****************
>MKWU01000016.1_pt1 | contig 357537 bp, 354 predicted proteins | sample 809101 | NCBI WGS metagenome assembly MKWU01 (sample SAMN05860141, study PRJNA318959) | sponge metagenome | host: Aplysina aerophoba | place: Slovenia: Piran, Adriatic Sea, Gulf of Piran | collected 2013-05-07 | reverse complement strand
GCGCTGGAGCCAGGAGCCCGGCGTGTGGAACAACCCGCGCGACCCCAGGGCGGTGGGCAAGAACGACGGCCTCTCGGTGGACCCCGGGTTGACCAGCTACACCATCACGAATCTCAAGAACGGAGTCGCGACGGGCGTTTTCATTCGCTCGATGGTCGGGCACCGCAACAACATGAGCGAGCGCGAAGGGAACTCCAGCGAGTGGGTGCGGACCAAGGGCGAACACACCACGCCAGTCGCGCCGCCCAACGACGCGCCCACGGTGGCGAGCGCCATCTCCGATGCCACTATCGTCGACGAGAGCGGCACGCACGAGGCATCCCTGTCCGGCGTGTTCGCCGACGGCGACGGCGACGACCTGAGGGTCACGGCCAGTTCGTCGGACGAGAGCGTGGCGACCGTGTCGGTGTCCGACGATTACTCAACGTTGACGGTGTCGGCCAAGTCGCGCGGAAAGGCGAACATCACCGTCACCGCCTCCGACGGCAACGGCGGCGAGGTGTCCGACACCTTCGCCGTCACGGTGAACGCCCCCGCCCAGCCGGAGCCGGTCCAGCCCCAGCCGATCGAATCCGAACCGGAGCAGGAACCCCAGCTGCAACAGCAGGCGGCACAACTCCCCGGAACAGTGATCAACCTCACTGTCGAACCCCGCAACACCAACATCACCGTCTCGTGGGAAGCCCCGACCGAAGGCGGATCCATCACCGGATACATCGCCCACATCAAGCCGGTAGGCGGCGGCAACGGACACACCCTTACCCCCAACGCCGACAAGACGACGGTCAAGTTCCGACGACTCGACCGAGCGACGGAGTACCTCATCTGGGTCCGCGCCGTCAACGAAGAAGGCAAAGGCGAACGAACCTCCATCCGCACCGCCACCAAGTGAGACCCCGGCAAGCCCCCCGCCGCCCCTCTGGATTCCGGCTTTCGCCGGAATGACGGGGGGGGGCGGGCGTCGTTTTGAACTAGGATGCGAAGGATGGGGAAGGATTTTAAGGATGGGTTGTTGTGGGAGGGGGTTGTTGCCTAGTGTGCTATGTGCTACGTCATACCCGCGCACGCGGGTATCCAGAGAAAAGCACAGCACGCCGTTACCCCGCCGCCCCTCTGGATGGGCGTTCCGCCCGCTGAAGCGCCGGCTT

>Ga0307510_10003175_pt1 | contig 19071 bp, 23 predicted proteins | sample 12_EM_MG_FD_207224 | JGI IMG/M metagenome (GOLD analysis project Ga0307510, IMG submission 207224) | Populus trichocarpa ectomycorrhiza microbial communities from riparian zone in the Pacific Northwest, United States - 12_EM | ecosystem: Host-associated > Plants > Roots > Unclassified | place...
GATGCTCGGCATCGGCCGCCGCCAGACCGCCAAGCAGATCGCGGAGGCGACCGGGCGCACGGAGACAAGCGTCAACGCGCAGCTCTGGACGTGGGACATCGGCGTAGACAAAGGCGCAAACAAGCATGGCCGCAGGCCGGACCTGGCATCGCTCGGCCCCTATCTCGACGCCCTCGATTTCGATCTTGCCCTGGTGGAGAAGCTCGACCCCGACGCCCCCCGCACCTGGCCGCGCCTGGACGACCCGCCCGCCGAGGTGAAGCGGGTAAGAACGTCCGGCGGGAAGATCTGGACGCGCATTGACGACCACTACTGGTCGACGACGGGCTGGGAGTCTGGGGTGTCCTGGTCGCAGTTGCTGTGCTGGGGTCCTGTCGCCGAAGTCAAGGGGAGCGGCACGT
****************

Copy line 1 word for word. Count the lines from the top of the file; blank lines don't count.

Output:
>MKWU01000016.1_pt1 | contig 357537 bp, 354 predicted proteins | sample 809101 | NCBI WGS metagenome assembly MKWU01 (sample SAMN05860141, study PRJNA318959) | sponge metagenome | host: Aplysina aerophoba | place: Slovenia: Piran, Adriatic Sea, Gulf of Piran | collected 2013-05-07 | reverse complement strand